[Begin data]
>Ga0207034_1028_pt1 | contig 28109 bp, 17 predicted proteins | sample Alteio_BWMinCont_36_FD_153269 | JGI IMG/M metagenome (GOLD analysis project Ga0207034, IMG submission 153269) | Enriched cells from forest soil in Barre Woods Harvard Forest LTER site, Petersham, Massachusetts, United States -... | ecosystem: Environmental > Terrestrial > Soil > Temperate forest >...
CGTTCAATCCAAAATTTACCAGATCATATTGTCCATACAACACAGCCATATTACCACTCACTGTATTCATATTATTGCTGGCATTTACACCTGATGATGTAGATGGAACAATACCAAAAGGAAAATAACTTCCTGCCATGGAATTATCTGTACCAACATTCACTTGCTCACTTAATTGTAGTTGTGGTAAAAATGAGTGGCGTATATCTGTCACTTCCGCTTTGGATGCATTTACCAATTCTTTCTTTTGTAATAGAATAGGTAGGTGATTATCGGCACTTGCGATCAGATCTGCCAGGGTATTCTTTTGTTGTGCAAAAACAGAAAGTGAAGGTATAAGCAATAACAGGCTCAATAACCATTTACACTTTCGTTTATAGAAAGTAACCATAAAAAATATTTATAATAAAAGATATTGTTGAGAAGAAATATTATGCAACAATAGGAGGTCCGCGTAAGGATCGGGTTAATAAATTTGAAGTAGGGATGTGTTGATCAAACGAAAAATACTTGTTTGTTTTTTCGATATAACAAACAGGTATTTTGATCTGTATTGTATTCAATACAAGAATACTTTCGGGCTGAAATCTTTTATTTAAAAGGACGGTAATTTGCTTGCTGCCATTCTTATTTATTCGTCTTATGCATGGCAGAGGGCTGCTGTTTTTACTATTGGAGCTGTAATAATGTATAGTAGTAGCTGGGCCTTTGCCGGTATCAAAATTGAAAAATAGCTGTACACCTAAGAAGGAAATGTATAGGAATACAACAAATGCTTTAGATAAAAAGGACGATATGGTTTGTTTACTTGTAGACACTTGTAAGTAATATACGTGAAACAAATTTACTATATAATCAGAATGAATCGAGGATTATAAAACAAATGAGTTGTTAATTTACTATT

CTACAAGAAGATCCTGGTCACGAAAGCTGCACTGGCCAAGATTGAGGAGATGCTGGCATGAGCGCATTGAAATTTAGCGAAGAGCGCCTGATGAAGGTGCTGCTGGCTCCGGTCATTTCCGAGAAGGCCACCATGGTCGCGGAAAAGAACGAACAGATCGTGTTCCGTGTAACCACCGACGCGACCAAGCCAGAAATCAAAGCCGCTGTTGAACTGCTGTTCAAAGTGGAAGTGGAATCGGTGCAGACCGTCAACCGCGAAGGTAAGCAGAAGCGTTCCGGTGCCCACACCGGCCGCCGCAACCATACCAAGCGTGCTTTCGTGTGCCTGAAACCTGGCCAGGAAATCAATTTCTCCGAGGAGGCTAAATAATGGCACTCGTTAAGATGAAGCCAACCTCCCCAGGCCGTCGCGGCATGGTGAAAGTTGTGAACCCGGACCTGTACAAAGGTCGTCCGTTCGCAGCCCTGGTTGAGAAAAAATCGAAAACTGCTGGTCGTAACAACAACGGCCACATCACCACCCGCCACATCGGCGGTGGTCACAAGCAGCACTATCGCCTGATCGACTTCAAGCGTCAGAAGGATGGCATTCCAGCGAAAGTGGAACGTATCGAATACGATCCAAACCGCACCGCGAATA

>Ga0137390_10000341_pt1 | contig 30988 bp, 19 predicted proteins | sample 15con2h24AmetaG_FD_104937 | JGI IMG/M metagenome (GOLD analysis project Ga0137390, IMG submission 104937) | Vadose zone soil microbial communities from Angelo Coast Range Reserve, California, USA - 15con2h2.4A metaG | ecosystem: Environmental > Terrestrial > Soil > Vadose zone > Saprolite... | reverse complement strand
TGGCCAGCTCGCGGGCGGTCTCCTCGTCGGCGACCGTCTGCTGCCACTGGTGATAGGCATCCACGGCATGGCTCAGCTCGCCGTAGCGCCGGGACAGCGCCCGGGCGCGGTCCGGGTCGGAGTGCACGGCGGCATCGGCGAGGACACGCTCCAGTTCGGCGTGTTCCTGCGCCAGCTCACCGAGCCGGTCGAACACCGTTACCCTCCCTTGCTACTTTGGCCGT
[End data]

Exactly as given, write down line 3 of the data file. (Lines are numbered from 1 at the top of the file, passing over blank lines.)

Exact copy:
CTACAAGAAGATCCTGGTCACGAAAGCTGCACTGGCCAAGATTGAGGAGATGCTGGCATGAGCGCATTGAAATTTAGCGAAGAGCGCCTGATGAAGGTGCTGCTGGCTCCGGTCATTTCCGAGAAGGCCACCATGGTCGCGGAAAAGAACGAACAGATCGTGTTCCGTGTAACCACCGACGCGACCAAGCCAGAAATCAAAGCCGCTGTTGAACTGCTGTTCAAAGTGGAAGTGGAATCGGTGCAGACCGTCAACCGCGAAGGTAAGCAGAAGCGTTCCGGTGCCCACACCGGCCGCCGCAACCATACCAAGCGTGCTTTCGTGTGCCTGAAACCTGGCCAGGAAATCAATTTCTCCGAGGAGGCTAAATAATGGCACTCGTTAAGATGAAGCCAACCTCCCCAGGCCGTCGCGGCATGGTGAAAGTTGTGAACCCGGACCTGTACAAAGGTCGTCCGTTCGCAGCCCTGGTTGAGAAAAAATCGAAAACTGCTGGTCGTAACAACAACGGCCACATCACCACCCGCCACATCGGCGGTGGTCACAAGCAGCACTATCGCCTGATCGACTTCAAGCGTCAGAAGGATGGCATTCCAGCGAAAGTGGAACGTATCGAATACGATCCAAACCGCACCGCGAATA